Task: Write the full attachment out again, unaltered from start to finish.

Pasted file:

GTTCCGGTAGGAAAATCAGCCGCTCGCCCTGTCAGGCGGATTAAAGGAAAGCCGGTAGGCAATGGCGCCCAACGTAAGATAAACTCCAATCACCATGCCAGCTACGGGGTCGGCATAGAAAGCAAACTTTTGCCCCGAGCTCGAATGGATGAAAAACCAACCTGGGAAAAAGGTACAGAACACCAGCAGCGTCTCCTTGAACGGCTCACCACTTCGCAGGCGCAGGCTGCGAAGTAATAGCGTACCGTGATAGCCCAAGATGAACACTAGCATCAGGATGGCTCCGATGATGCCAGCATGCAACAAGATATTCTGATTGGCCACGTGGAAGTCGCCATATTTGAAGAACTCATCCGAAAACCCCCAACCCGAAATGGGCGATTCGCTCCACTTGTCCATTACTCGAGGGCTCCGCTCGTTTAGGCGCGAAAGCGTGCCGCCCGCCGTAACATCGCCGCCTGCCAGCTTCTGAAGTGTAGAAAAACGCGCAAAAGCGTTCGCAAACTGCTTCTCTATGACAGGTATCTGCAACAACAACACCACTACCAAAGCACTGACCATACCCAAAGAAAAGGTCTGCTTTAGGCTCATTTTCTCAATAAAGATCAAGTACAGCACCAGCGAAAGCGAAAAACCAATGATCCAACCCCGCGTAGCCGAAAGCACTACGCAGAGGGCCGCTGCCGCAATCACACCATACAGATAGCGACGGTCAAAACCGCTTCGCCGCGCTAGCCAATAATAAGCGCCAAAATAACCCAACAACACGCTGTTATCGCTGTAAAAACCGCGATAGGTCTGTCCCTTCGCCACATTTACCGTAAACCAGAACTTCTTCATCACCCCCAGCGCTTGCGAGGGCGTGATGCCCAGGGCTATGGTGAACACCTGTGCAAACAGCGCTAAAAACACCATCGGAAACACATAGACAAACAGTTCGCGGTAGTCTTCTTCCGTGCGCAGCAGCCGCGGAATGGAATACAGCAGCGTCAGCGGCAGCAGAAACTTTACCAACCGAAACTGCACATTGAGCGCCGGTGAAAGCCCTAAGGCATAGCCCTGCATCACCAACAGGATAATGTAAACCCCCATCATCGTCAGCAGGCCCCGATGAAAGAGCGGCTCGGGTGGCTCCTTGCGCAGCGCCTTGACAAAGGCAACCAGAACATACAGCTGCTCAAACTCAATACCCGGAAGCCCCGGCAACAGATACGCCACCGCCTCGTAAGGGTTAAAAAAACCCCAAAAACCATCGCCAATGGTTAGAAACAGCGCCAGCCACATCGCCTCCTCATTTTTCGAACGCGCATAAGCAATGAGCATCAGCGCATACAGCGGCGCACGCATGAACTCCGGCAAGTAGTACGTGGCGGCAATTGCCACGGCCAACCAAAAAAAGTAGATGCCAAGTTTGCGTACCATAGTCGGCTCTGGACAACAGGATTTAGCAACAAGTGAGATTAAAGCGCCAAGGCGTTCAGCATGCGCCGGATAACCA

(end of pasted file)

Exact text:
GTTCCGGTAGGAAAATCAGCCGCTCGCCCTGTCAGGCGGATTAAAGGAAAGCCGGTAGGCAATGGCGCCCAACGTAAGATAAACTCCAATCACCATGCCAGCTACGGGGTCGGCATAGAAAGCAAACTTTTGCCCCGAGCTCGAATGGATGAAAAACCAACCTGGGAAAAAGGTACAGAACACCAGCAGCGTCTCCTTGAACGGCTCACCACTTCGCAGGCGCAGGCTGCGAAGTAATAGCGTACCGTGATAGCCCAAGATGAACACTAGCATCAGGATGGCTCCGATGATGCCAGCATGCAACAAGATATTCTGATTGGCCACGTGGAAGTCGCCATATTTGAAGAACTCATCCGAAAACCCCCAACCCGAAATGGGCGATTCGCTCCACTTGTCCATTACTCGAGGGCTCCGCTCGTTTAGGCGCGAAAGCGTGCCGCCCGCCGTAACATCGCCGCCTGCCAGCTTCTGAAGTGTAGAAAAACGCGCAAAAGCGTTCGCAAACTGCTTCTCTATGACAGGTATCTGCAACAACAACACCACTACCAAAGCACTGACCATACCCAAAGAAAAGGTCTGCTTTAGGCTCATTTTCTCAATAAAGATCAAGTACAGCACCAGCGAAAGCGAAAAACCAATGATCCAACCCCGCGTAGCCGAAAGCACTACGCAGAGGGCCGCTGCCGCAATCACACCATACAGATAGCGACGGTCAAAACCGCTTCGCCGCGCTAGCCAATAATAAGCGCCAAAATAACCCAACAACACGCTGTTATCGCTGTAAAAACCGCGATAGGTCTGTCCCTTCGCCACATTTACCGTAAACCAGAACTTCTTCATCACCCCCAGCGCTTGCGAGGGCGTGATGCCCAGGGCTATGGTGAACACCTGTGCAAACAGCGCTAAAAACACCATCGGAAACACATAGACAAACAGTTCGCGGTAGTCTTCTTCCGTGCGCAGCAGCCGCGGAATGGAATACAGCAGCGTCAGCGGCAGCAGAAACTTTACCAACCGAAACTGCACATTGAGCGCCGGTGAAAGCCCTAAGGCATAGCCCTGCATCACCAACAGGATAATGTAAACCCCCATCATCGTCAGCAGGCCCCGATGAAAGAGCGGCTCGGGTGGCTCCTTGCGCAGCGCCTTGACAAAGGCAACCAGAACATACAGCTGCTCAAACTCAATACCCGGAAGCCCCGGCAACAGATACGCCACCGCCTCGTAAGGGTTAAAAAAACCCCAAAAACCATCGCCAATGGTTAGAAACAGCGCCAGCCACATCGCCTCCTCATTTTTCGAACGCGCATAAGCAATGAGCATCAGCGCATACAGCGGCGCACGCATGAACTCCGGCAAGTAGTACGTGGCGGCAATTGCCACGGCCAACCAAAAAAAGTAGATGCCAAGTTTGCGTACCATAGTCGGCTCTGGACAACAGGATTTAGCAACAAGTGAGATTAAAGCGCCAAGGCGTTCAGCATGCGCCGGATAACCA